Rosenthal’s take: The Packers lost another linebacker for the season, while the Jets are fully healthy after their bye.  Revis Island is ready to re-open with tougher immigration laws and there’s a sense New York hasn’t played their best despite being 5-1.  All logic points to the Jets. (I’m sure Florio is taking his beloved Jets.)  All the more reason to take the Packers, who are ready to go on a run.

Rosenthal’s pick: Packers 26, Jets 21.

Titans at Chargers

Florio’s take:  Vince Young likely will return for a Tennessee offense that did fairly well without him.  But the two Tennessee losses have come against teams that run a 3-4 defense, the preferred attack of the Chargers.  And the Charger

s have much more talent than their 2-5 record suggests.  Assuming that the late surge in Week Seven against the Patriots woke up the four-time defending AFC West champions, the Chargers will stay alive for at least another week.

Florio’s pick:  Chargers 23, Titans 20.

Rosenthal’s take: The Titans have a knack for frustrating opponents and forcing them into mistakes.  The Chargers have a knack for frustrating their fans and making unforced errors.  The Titans lead the league in takeaways and have scored the most points off turnovers.  The Chargers have the most giveaways in the AFC.  Add it up, and Norv Turner’s head should explode sometime in the third quarter.

Rosenthal’s pick: Titans 26, Chargers 21.

Vikings at Patriots

Florio’s take:  Vikings coach Brad Childress has been talking lately.  A lot.  His words regarding the officiating in Sunday night’s loss to the Packers got him a $35,000 fine.  His barbs directed at the Patriots and Bill Belichick could get Chilly a butt-whipping on par with the 31-7 defeat his team absorbed from Belichick and company four years ago.  Brett Favre, who won’t play only if he can’t move, will be jumping on his “broke foot” when things go well, and he’ll be walking like John Wayne with hemorrhoids when things go poorly.  Count on plenty of Rooster Cogburn on Preparation H sightings.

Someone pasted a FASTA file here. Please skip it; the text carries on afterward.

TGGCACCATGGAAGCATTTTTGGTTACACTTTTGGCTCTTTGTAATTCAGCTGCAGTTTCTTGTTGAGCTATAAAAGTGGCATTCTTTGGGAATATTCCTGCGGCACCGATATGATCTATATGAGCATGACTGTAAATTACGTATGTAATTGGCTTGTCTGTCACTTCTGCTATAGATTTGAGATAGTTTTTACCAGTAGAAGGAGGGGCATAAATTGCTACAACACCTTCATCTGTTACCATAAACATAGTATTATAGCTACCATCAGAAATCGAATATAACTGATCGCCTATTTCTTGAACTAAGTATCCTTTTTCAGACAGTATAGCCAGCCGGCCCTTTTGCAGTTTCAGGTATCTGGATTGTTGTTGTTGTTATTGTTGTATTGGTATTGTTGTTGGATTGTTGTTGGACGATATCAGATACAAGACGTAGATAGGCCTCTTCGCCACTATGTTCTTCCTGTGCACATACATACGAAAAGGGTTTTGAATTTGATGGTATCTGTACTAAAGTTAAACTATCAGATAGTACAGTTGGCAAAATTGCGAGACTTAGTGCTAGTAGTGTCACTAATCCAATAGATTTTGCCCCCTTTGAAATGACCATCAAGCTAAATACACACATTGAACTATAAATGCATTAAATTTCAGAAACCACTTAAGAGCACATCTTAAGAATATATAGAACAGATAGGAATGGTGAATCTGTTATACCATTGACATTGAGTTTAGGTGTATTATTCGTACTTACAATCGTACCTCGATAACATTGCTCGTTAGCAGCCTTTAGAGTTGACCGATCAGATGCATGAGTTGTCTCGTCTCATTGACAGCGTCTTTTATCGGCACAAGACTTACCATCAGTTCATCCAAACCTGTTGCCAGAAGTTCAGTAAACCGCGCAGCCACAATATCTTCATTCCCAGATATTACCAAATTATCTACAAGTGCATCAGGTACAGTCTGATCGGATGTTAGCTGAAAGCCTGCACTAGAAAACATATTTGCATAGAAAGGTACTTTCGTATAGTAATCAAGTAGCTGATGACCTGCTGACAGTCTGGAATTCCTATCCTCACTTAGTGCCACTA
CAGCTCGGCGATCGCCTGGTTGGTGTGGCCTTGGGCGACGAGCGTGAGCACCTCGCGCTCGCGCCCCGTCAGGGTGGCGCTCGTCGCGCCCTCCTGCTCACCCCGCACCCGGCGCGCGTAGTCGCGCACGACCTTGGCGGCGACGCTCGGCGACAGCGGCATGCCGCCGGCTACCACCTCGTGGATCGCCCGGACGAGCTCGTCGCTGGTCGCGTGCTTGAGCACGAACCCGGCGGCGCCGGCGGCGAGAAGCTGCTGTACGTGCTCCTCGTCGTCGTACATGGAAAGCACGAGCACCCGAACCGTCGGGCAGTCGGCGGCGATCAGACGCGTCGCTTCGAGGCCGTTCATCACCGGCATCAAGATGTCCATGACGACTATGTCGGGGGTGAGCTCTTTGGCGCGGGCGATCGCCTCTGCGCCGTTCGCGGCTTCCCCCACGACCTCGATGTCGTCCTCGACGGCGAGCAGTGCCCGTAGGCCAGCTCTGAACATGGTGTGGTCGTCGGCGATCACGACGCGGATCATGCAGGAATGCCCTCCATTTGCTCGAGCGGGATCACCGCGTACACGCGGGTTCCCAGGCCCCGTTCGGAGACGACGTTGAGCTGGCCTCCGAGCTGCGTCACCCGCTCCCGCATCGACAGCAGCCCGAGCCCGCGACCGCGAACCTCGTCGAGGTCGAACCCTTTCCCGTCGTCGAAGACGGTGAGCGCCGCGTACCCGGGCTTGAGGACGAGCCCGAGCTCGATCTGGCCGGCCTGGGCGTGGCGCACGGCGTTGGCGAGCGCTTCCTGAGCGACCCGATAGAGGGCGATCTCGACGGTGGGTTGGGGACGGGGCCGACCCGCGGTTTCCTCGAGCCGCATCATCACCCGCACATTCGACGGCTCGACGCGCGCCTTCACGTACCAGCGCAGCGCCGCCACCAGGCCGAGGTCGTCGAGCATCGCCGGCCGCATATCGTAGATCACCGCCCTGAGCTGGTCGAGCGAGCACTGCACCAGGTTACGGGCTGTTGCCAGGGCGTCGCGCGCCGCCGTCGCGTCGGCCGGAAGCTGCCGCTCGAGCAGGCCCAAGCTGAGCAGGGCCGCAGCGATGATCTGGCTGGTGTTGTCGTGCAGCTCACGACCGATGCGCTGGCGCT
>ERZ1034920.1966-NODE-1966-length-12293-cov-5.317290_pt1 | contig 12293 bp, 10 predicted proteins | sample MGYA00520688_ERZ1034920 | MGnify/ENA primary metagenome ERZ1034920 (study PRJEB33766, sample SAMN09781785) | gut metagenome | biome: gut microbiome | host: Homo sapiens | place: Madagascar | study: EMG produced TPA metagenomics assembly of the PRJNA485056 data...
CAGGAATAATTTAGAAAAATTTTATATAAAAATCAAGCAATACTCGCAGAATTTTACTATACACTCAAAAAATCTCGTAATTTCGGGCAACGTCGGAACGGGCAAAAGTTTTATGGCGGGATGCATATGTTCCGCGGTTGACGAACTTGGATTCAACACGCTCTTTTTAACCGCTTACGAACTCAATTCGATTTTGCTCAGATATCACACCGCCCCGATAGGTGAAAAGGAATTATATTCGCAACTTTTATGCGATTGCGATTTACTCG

Florio’s pick:  Patriots 35, Vikings 13. 

Rosenthal’s take:  After the Patriots released Lawyer Milloy then lost to the Bills 31-0 to open the 2003 season, ESPN’s Tom Jackson said the “Patriots hate their coach.”   Three weeks after New England traded Randy Moss to Minnesota, it’s the Vikings that seem to hate their coach.  The rest of the country hates Brett Favre, who seems to know it and wear it on his face during every depressing press conference.  This is the week Moss begins to realize how good he had it in Foxborough.